Youth, in so many ways, must provide us with this foundation of feeling, familiarity, values, skills and patterns of behaviour that we’ll later rely on or, perhaps, fall back on. These base notes of how we are and how we see life. The lessons that, effectively, carry us through our days.
It’s this time of preparation, of planting seeds and honing skills as we revisit, rework, reimagine and stretch out our capacities. The attitudes of mind fostered, modelled or encouraged through it all. So, by the time we’re entering adulthood, we’re hopefully ready to grasp life’s responsibilities, understand its risks, and make of it what we will.
Foundational experiences surely give us our footing for the world we’re to be part of: a sense of ourselves, of others, of how things work and what it all means. This fundamental understanding of the ways things are and where we stand within it all; what matters and doesn’t; how we might spend our time and energy; the things we might choose to invest ourselves in or happily walk away from.
How exactly we go about preparing the young psyche for life in this world is a fascinating question (Notes One). What should be placed there? Of all the timeless and contemporary pearls of wisdom on offer, which do we need? Can we throw in a little of everything, just to be safe, or might that drown out the essential and dilute the message?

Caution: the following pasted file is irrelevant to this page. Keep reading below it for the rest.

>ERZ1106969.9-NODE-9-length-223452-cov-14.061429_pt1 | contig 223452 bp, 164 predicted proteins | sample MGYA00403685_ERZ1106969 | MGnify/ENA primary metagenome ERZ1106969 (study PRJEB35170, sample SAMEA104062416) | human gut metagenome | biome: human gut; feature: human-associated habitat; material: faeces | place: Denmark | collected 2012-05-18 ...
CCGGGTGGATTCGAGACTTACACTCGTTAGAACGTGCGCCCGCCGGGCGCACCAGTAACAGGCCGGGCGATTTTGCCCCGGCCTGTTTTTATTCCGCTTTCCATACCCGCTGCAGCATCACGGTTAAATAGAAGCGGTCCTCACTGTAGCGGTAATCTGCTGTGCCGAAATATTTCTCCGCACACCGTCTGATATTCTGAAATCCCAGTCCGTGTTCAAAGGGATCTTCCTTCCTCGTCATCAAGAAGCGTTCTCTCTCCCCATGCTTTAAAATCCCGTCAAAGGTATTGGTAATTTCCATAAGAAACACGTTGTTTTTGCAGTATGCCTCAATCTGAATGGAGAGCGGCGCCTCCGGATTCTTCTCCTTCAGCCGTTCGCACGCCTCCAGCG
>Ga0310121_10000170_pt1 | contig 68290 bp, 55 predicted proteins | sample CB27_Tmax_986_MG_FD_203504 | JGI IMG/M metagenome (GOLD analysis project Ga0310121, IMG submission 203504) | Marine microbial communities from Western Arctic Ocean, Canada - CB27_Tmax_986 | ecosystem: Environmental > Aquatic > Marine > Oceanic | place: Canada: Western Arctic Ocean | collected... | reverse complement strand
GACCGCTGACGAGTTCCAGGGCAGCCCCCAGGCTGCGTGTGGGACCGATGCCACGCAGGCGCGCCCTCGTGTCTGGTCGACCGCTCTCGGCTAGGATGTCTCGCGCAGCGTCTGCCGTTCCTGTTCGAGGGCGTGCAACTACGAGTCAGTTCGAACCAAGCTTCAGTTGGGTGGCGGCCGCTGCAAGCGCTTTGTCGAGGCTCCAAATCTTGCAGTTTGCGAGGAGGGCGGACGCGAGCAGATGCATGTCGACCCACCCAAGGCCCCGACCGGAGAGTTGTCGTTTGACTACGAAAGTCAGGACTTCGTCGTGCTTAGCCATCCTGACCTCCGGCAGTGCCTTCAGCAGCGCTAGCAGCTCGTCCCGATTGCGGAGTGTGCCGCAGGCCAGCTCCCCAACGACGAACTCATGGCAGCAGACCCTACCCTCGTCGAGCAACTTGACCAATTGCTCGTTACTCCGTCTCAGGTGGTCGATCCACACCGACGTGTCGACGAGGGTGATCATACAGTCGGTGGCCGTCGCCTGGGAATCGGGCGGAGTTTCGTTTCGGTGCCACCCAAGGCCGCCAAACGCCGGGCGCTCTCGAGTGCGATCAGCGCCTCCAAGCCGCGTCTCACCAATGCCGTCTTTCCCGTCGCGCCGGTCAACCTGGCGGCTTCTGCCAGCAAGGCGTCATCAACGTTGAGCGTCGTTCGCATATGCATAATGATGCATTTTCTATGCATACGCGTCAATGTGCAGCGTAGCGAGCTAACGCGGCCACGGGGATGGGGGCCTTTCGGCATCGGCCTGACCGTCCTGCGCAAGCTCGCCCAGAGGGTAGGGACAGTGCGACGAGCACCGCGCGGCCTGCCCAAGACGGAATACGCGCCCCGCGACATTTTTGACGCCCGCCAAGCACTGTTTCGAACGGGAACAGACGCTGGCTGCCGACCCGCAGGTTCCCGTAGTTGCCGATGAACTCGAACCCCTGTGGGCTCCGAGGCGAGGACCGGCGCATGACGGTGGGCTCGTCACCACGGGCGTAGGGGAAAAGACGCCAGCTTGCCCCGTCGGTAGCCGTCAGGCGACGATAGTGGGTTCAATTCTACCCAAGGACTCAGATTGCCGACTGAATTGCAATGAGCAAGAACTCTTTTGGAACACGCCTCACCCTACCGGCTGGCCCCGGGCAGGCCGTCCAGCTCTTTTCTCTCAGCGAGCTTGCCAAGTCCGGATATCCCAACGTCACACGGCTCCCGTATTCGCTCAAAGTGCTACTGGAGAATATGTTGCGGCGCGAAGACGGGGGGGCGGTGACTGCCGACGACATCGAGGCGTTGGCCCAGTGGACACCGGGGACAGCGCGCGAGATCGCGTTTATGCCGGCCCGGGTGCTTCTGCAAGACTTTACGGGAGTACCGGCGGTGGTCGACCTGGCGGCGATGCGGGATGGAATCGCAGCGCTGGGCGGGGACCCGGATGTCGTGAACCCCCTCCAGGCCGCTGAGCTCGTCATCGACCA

In a way, we’re training people in how to see and how to act – how to interpret the world and respond to it. We’re told what things mean, the ideas with which to label everything; labels themselves directing us to see life a certain way. In youth, we’re learning how to engage with life – the thoughts and conclusions with which to think; the basic emotional tone of our existence.
Then things slip into the subconscious, serving us from there without the ongoing trouble of active awareness: times tables, grammar, movement, social ethics, self-esteem all becoming this underlying skeleton of knowledge we build upon and live our lives within. The deep sense of agency, certainty, confidence on which we stand – the mastery of self, surety of our wisdom and worth, and happy integration into social realities.
But it also seems entirely possible we could be primed with uncertainty, doubt and confusion – shaky foundations, mixed messages, an unclear sense of our own value and the importance of human existence. Questions can be buried under the veneer of admirable success, leaving fundamental insecurities within the inner structure of our being. Fear, sadness and anxiety could easily take the place of well-grounded strength.
Establishing a basic muscle-memory for living seems an intriguing idea: how balanced and realistic are we in understanding our place in life? Do we have solid emotional and practical foundations to lean on, later or whenever we need to? Is our imagination filled with helpful, hopeful thoughts about living or are we letting more fearful, powerless images take their place?
Notes and References: